Monday, July 18, 2011

Blogfest Week 3: Queries

For all of you fellow blogfesters bravely posting your queries on your blogs this week, here's a round of applause. Writing queries is hard work--boiling your 300-pg book down to its essence and then making that essence coherent and interesting. Yeesh. It's essential work, though, and were I at the querying stage with any of my current projects, I'd be tempted to join you. Though that would be a rather glaring faux pas.
Img from Query Shark

In any case, I read the Shark back to front yesterday, before and after watching the Women's World Cup Final (nail biting!), and I've put a few interesting tips together from that source. Tips that might not be immediately obvious. And some obvious ones I don't mind rehashing.

1. RESEARCH YOUR AGENT. Find out if the agent you're querying likes personal greetings: "I read on your blog that..." Some of them hate this and want to get straight to the pitch. Do they like extra bio info: "Having worked ten years as a veterinarian, I have experience ...." Or, "I'm a member of RWA and SFWA, and part of weekly critique group"? Some of them don't give a damn about this stuff and are mainly looking to see, in this graph, if you're published.

2. IF YOU'RE PUBLISHED, list the book's title, pub house, and year. If you're self-published, don't list that you're published. Period. Well, unless you're Amanda Hocking.

3. PLAY IT SAFE. Unless you are 100% sure your non-standard query is going to kick ass with your targeted agent, play it safe. Set up your standard greeting, hook paragraph, bio, and closing.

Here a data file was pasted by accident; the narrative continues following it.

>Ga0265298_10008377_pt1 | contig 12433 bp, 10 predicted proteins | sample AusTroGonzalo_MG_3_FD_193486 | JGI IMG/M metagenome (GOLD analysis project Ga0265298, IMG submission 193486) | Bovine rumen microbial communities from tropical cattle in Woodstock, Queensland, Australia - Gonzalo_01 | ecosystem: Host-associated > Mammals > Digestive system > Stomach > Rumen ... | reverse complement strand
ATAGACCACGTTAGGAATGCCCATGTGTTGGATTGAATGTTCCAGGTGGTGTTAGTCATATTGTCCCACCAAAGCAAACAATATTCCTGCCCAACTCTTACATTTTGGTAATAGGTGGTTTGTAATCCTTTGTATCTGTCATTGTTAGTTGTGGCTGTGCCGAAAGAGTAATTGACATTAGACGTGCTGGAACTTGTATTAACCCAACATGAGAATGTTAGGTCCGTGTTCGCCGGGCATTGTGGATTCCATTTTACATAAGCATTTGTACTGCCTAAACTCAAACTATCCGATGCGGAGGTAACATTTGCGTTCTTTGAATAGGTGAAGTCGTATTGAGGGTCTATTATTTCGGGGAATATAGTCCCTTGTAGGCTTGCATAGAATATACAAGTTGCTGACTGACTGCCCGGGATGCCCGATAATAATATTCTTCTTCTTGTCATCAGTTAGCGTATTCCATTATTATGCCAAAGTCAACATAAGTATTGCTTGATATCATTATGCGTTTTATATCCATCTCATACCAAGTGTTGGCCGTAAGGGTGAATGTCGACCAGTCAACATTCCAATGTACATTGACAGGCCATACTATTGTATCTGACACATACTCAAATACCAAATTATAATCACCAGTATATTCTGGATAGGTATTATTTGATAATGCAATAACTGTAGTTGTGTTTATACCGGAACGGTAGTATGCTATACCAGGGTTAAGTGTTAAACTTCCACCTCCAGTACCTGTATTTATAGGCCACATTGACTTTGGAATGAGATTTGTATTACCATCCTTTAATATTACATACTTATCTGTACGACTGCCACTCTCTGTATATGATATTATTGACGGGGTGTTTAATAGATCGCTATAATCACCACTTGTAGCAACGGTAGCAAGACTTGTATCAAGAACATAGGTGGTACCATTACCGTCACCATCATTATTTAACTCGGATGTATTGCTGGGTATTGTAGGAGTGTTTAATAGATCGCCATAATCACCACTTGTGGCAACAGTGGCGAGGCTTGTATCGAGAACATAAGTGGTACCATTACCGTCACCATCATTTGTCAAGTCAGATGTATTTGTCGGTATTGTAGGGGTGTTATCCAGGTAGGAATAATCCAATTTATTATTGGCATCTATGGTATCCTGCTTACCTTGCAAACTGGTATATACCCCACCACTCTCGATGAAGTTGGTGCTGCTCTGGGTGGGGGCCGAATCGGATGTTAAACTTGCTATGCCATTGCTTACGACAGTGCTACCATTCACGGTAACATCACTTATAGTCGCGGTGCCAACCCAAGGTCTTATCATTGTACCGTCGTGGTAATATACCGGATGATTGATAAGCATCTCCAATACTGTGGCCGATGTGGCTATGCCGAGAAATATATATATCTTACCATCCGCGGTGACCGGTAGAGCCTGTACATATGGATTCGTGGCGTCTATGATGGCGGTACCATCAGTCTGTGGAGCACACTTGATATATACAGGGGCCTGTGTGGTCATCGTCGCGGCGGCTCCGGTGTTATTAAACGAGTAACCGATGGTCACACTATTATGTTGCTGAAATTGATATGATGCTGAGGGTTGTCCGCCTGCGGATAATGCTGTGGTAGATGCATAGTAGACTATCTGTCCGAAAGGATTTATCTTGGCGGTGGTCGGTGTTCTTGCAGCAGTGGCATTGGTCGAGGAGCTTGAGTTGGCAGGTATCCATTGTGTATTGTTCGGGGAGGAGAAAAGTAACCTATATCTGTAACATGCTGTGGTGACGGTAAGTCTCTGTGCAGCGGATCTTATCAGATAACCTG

4. DUN-DUN-DUN. This sound is for the back of your book or your movie trailer or the shrewd class clown of your critique group who realized you like to end chapters with the word Unless. . . . Agents are more interested in knowing what your book's about than in feeling swept away by a query's dun-dun-dun. Honestly, there's not enough room for that.

5. THE HOOK is what's interesting and special about your book and what makes readers want to read more. Don't leave your hook until the closing line. If you're flooding your query with back story and set up, your hook will get lost.

6. CONTACT INFO goes below your name. Always.

7. SEND PAGES. Unless the agent says DO NOT very clearly.

8. TONE. Make sure the tone of your query and book match. A dystopia query isn't going to sound like a chick lit query. The voice will be different.

9. WHERE TO START. You don't have to start your query where the book starts.

10. VOICE. At a loss? Try writing your query from your protagonist's voice in 1st person. Switch back to standard 3rd present tense before finalizing, of course, but this exercise might give you some ideas.

Anybody else have some tips to offer? So much is left to agent preference, it's crucial to be as educated as we can!